Be conscious of what you’re saying but don’t bend yourself. It’s one thing to have a healthy message; it’s another to distort yourself. I guess what you could call suppressed groups need normal faces with normal lives. If everything you do is for the cause, that’s very good. But there has to be a casualness to it.

Zeal & Ardor seem to dig subversion. Whether it’s esoteric symbols and an image of American slave Robert Smalls adorning an album cover or your beautifully cryptic videos, you have this knack for invoking mystery and keeping fans guessing.

I like playing with people’s expectations—not to piss them off but just to have fun. For instance, the first single from Stranger Fruit is “Gravedigger’s Chant,” and it doesn’t have any metal elements in it. That was a cheeky move, and then the one after that, “Waste,” is pure, black metal evilness. Subversion often is associated with playing tricks on people, but in the end it’s just surprises. And I like surprising people.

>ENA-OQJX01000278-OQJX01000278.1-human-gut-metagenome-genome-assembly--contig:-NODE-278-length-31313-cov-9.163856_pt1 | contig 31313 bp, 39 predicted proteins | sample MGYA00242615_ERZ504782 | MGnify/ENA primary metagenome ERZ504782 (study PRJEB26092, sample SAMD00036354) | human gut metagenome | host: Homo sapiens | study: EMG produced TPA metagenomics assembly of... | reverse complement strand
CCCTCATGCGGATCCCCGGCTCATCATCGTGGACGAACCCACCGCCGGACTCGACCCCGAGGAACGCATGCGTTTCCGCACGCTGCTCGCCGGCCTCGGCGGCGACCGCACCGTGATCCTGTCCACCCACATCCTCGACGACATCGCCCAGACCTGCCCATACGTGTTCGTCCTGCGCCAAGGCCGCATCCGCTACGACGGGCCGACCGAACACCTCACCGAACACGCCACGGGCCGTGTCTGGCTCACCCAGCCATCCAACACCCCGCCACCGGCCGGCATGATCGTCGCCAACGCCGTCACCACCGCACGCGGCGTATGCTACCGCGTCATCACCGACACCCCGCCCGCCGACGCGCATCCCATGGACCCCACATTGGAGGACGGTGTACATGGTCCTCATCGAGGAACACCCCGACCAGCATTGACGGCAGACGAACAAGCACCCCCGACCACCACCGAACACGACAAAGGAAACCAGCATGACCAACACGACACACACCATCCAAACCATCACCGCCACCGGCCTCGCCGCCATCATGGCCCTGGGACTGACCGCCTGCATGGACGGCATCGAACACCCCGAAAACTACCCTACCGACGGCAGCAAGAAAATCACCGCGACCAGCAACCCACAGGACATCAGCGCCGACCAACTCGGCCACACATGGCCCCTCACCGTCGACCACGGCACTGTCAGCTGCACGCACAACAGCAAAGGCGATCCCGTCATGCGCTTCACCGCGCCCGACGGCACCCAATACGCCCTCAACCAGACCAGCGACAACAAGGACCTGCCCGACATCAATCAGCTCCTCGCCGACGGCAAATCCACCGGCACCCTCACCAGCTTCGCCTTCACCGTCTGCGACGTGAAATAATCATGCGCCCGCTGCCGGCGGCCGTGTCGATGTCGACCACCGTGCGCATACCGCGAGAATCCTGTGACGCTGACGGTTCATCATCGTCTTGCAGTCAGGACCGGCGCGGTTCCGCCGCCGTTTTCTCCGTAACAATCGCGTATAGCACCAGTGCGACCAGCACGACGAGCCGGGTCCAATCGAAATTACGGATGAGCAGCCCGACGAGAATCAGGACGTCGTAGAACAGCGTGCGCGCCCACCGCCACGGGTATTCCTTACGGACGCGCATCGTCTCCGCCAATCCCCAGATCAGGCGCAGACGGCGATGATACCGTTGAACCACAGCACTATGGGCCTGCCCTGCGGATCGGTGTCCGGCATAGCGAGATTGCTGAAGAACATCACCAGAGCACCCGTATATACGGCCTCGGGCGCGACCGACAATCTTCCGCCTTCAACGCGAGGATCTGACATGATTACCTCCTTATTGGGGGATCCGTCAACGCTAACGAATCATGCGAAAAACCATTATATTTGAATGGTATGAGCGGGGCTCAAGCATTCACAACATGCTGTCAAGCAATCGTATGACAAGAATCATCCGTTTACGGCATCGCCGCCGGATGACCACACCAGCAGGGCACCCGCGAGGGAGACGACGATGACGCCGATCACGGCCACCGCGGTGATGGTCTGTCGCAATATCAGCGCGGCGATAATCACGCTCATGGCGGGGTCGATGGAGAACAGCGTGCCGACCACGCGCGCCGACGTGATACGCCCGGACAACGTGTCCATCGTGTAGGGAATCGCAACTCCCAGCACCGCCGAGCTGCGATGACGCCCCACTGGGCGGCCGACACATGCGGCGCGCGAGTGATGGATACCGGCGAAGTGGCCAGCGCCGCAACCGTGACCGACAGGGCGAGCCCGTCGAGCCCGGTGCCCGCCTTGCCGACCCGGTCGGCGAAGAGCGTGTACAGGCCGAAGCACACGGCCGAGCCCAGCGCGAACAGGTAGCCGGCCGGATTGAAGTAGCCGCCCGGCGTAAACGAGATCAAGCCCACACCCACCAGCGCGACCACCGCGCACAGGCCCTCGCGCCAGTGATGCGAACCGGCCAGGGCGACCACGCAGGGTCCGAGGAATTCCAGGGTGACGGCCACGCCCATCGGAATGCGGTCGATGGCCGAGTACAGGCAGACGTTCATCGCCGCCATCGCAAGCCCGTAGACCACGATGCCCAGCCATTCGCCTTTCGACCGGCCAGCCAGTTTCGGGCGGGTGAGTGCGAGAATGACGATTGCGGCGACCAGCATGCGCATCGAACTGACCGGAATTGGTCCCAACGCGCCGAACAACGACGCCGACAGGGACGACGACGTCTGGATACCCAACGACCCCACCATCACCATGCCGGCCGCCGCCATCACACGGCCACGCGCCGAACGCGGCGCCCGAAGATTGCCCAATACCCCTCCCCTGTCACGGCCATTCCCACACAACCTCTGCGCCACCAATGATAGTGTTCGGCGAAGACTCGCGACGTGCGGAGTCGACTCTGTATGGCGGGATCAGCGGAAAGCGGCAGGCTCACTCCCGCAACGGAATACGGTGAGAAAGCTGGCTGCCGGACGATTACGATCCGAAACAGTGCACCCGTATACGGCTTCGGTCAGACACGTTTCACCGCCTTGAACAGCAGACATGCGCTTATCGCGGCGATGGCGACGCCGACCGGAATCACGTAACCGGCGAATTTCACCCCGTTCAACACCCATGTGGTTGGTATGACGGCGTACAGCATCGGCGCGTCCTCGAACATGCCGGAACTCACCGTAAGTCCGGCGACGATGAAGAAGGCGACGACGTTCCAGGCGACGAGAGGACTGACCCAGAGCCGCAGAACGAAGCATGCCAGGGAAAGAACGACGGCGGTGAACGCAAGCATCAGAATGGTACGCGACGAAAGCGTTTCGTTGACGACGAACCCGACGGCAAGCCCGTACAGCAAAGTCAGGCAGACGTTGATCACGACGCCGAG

Do you think subversion can also play a role in keeping an artist’s music fresh and alive?

Totally. It means both the artist and the fans can’t get too comfortable. I need challenges and reinvention. They are healthy. They are dynamic, living, and changing. The easiest thing I can do is to continue to make Black spirituals mixed with black metal. Maybe I could be really successful with it, but I doubt I would be happy, and that I would be elevating culture.

Do you see yourself ditching the Zeal & Ardor sound at some point?